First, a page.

Friday, September 7, 2018

August jobs report: overall progress, with some new highs and some givebacks

 - by New Deal democrat

  • +201,000 jobs added
  • U3 unemployment rate unchanged at 3.9%
  • U6 underemployment rate declined -0.1% from 7.5% to 7.4% (NEW EXPANSION LOW) 
Here are the headlines on wages and the broader measures of underemployment:

Wages and participation rates
  • Not in Labor Force, but Want a Job Now:  rose 226,000 from 5.163 million to 5.379 million   
  • Part time for economic reasons: fell -188,000 from 4.567 million to 4.379 million 
  • Employment/population ratio ages 25-54: declined -0.2% from 79.5% to 79.3% 
  • Average Weekly Earnings for Production and Nonsupervisory Personnel: rose $.07 from  $22.66 to $22.73, up +2.8% YoY.  (Note: you may be reading different information about wages elsewhere. They are citing average wages for all private workers. I use wages for nonsupervisory personnel, to come closer to the situation for ordinary workers.)  (NEW EXPANSION HIGH)
Holding Trump accountable on manufacturing and mining jobs

 Trump specifically campaigned on bringing back manufacturing and mining jobs.  Is he keeping this promise?  
  • Manufacturing jobs fell -3,000 for an average of +21,000/month in the past year vs. the last seven years of Obama's presidency in which an average of 10,300 manufacturing jobs were added each month.   
  • Coal mining jobs were unchanged for an average of +50/month vs. the last seven years of Obama's presidency in which an average of -300 jobs were lost each month
June was revised downward by -40,000. July was also revised downward by -10,000, for a net change of -50,000.   

The more leading numbers in the report tell us about where the economy is likely to be a few months from now. These were mixed.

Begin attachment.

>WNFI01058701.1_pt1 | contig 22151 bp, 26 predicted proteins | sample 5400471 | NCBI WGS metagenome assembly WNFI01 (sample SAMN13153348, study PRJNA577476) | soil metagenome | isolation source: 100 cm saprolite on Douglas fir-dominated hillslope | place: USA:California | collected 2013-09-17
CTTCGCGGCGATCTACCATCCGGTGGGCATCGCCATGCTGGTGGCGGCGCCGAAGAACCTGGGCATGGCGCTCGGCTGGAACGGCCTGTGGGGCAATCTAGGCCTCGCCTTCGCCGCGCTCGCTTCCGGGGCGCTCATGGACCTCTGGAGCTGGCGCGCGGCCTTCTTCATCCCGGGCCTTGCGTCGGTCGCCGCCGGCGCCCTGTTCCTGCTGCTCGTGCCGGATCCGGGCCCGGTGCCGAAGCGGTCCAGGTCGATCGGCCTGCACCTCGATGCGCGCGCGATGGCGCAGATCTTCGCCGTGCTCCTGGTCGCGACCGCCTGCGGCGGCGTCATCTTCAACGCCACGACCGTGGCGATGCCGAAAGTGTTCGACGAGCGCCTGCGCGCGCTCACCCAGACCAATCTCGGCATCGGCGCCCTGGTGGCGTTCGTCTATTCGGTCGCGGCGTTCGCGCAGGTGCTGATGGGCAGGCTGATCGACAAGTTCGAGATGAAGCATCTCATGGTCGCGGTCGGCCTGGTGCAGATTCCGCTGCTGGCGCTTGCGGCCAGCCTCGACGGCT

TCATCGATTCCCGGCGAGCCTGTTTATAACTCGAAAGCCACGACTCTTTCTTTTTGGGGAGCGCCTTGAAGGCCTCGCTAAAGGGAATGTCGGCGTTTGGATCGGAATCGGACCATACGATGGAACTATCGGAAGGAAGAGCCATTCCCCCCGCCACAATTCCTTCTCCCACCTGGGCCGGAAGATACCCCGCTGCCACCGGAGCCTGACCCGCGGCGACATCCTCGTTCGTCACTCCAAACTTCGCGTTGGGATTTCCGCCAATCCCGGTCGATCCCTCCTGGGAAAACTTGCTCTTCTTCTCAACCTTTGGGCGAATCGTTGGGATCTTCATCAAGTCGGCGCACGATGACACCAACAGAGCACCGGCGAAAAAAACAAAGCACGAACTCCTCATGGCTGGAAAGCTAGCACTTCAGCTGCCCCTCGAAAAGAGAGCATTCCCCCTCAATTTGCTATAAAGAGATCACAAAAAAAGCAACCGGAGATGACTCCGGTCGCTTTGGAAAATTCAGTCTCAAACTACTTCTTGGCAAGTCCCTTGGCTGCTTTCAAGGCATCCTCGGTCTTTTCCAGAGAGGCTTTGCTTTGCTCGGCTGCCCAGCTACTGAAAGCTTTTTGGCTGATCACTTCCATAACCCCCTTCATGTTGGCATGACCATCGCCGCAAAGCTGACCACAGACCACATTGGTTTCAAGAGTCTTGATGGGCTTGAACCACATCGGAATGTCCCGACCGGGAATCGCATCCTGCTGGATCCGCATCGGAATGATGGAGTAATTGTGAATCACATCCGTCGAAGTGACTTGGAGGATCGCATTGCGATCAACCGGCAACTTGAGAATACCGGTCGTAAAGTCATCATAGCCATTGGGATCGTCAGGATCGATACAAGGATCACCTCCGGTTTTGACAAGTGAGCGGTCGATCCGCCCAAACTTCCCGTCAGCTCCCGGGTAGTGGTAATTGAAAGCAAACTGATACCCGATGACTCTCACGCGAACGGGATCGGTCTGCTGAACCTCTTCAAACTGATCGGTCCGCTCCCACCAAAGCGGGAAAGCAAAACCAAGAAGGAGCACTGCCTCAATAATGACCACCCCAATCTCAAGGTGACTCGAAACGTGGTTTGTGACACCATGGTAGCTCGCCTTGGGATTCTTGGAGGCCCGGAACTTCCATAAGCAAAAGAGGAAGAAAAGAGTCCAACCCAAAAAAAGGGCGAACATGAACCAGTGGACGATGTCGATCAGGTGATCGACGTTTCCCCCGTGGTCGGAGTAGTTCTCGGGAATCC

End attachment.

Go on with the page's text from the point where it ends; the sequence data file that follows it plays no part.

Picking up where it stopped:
• the average manufacturing workweek was unchanged at 41.0 hours.  This is one of the 10 components of the LEI.
  • construction jobs increased by +23,000. YoY construction jobs are up +297,000.  
  • temporary jobs increased by +10,000. 
  • the number of people unemployed for 5 weeks or less increased by +117,000 from 2,091,000 to 2,208,000.  The post-recession low was set three months ago at 2,034,000.
Other important coincident indicators help  us paint a more complete picture of the present:
  • Overtime was unchanged at 3.5 hours.
  • Professional and business employment (generally higher-paying jobs) increased by +53,000 and  is up +519,000 YoY.

  • the index of aggregate hours worked for non-managerial workers rose by 0.2%.
  •  the index of aggregate payrolls for non-managerial workers rose by 0.4%.     
Other news included:            
  • the  alternate jobs number contained  in the more volatile household survey decreased by  -423,000  jobs.  This represents an increase of 2,071,000 jobs YoY vs. 2,330,000 in the establishment survey.      
  • Government jobs decreased by -3,000.
  • the overall employment to population ratio for all ages 16 and up decreased -0.2% from 60.5% m/m to 60.3% but is up 0.2% YoY.          
  • The labor force participation rate decreased from 62.9% to 62.7% and is down -0.2% YoY.


This was a mixed report with an overall positive tone.

Most of the negatives, such as the prime age employment population ratio simply gave back the very good numbers from last month and returned us to where we were two months ago. Still, several leading components did decline, such as short time unemployment, past revisions, and employment as measured by the more volatile household survey.

The positives showed continued improvement in some problematic areas. Most importantly, nominal YoY wage growth for ordinary workers increased to an expansion high of +2.8%. Involuntary part time employment continued to fall, as did the broad underemployment rate.

Overall, we continue to make progress, and so long as short term leading indicators of consumption continue to do well, so should employment.